As a friend lamented her estranged son’s absence, I remembered a time when I had protected someone else’s child. I promised to pray for the same help for my friend’s son.
Years ago I was in Jerusalem’s Old City, marveling at the narrow stone streets where tiny shops displayed spices, goat meat, camel rugs and wood carvings. Ahead of me was a young Palestinian mother cradling a baby in her left arm while she steered a little boy about three with her right hand. Even though her gray-green dress and white headscarf announced a different culture, I thought of earlier days of shopping with my two little ones.
Then a collective groan went up as people flattened against walls as a garbage tractor inched forward. The streets already were crowded. How was the driver going to get the vehicle through?
But I moved with the crowd, muttering meaningless English “Sorrys” as we flattened ourselves—four deep on each side—against the storefronts and each other. The tractor’s oversized tires were only millimeters away.
Suddenly someone was kicking my ankles. The little son of the Palestinian mother was trying to fight past me–and into the path of the tractor. I grabbed his shoulder and looked to where I last had seen his mother. She, like the rest of us, was trapped against the wall and holding the baby up to keep the child from being crushed. But while she was protecting one, her eyes were darting over the crowd for the other who had been separated in the pushing.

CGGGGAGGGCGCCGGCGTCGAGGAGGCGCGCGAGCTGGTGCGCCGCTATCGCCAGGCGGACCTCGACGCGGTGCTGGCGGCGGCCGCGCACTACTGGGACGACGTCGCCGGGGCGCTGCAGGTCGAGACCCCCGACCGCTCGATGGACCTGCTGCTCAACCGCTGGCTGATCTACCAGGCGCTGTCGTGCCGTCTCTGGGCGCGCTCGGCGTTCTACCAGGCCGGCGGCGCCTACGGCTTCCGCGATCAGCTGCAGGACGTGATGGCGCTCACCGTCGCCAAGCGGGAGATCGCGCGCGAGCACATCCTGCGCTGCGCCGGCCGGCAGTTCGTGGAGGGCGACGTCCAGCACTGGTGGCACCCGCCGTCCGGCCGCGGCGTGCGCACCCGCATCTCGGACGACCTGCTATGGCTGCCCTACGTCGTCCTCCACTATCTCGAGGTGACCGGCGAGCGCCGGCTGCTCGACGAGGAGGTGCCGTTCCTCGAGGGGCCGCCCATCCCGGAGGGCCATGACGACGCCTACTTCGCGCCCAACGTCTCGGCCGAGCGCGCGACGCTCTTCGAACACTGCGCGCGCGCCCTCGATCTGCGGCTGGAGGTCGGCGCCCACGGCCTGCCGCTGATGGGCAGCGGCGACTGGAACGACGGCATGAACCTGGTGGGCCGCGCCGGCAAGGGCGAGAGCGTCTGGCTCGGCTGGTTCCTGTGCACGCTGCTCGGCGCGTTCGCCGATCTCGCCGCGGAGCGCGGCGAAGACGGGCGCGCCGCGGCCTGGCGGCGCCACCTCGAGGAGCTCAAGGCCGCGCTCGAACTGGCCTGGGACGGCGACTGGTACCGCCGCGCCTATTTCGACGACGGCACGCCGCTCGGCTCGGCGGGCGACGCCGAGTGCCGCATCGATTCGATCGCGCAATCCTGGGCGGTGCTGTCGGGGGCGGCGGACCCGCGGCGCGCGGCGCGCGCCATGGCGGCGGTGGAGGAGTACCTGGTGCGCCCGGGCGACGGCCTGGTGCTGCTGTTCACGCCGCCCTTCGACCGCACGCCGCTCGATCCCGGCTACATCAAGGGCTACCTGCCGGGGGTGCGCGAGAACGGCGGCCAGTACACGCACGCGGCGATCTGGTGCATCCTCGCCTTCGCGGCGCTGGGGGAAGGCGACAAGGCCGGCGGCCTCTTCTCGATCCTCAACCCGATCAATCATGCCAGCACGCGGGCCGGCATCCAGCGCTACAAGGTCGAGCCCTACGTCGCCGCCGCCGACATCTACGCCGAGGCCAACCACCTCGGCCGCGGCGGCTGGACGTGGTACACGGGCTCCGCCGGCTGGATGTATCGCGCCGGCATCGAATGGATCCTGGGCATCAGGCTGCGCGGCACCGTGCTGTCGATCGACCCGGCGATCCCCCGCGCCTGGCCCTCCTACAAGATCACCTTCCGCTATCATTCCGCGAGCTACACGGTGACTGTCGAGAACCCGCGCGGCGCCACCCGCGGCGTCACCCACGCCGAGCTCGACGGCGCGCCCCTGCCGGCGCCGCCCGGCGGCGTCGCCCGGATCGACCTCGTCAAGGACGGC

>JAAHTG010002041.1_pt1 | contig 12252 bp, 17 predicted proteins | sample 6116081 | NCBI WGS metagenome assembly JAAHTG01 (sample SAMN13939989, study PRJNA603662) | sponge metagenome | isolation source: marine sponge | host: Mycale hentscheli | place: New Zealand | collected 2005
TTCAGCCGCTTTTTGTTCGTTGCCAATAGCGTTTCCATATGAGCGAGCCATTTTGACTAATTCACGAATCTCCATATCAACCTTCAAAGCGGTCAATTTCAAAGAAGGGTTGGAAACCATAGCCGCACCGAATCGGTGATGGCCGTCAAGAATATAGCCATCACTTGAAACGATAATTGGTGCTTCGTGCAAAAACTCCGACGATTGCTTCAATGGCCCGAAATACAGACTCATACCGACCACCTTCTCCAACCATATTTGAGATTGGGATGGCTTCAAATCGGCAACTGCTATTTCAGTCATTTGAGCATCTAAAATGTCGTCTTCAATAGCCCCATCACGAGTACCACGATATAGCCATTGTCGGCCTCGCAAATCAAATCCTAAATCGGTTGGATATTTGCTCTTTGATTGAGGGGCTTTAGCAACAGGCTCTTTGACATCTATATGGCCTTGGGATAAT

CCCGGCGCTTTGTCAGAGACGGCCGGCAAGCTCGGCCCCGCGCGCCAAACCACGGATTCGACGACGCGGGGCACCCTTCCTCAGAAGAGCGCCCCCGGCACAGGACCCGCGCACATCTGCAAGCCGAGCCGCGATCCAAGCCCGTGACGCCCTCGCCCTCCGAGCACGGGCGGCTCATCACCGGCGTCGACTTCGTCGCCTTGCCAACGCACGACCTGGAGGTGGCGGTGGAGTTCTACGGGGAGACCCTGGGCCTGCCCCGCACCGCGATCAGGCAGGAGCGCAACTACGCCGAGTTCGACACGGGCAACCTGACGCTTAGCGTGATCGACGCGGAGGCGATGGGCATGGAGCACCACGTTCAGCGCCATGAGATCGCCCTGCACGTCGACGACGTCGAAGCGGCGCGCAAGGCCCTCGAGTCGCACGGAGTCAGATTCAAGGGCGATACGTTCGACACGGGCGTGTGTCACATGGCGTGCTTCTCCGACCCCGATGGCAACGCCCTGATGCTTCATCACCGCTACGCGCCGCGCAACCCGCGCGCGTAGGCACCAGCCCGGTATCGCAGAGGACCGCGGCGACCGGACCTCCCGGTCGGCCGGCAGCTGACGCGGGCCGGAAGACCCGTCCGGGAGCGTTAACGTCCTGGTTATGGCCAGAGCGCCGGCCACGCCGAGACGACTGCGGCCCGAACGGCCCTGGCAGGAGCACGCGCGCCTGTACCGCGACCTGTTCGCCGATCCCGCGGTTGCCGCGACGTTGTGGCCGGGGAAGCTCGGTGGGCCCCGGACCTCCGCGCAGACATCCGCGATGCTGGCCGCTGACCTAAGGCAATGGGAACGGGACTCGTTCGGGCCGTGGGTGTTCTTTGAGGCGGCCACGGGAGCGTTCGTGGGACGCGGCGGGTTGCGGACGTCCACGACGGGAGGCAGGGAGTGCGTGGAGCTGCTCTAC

Still gripping her son’s shoulder with one hand, I waved to her with the other while the child kicked my ankles for all he was worth.
“He’s here. I have him!” I shouted.
Her bewildered stare told me she didn’t understand English, and all of us were pressed too tightly for me to pick up the child. All I could do was point down and nod, hoping she understood her son was safe.
At last, with the tractor past, I steered the child to his anxious mother. As he recognized her skirt, he clutched it, sobbing with relief. I touched his dark hair and looked into his mother’s brown misty eyes as she nodded her thanks.
I wanted to tell her about my own two children. I wanted to tell her I understood. But we merely looked at one another through tear-filled eyes. I touched her little boy’s head once more and slipped back into the throng.
I had been there for that child during a crisis. And I would pray someone would be there for my friend’s son as well.
(An excerpt from Heart Hugs for Single Moms: 52 Devotions to Encourage You)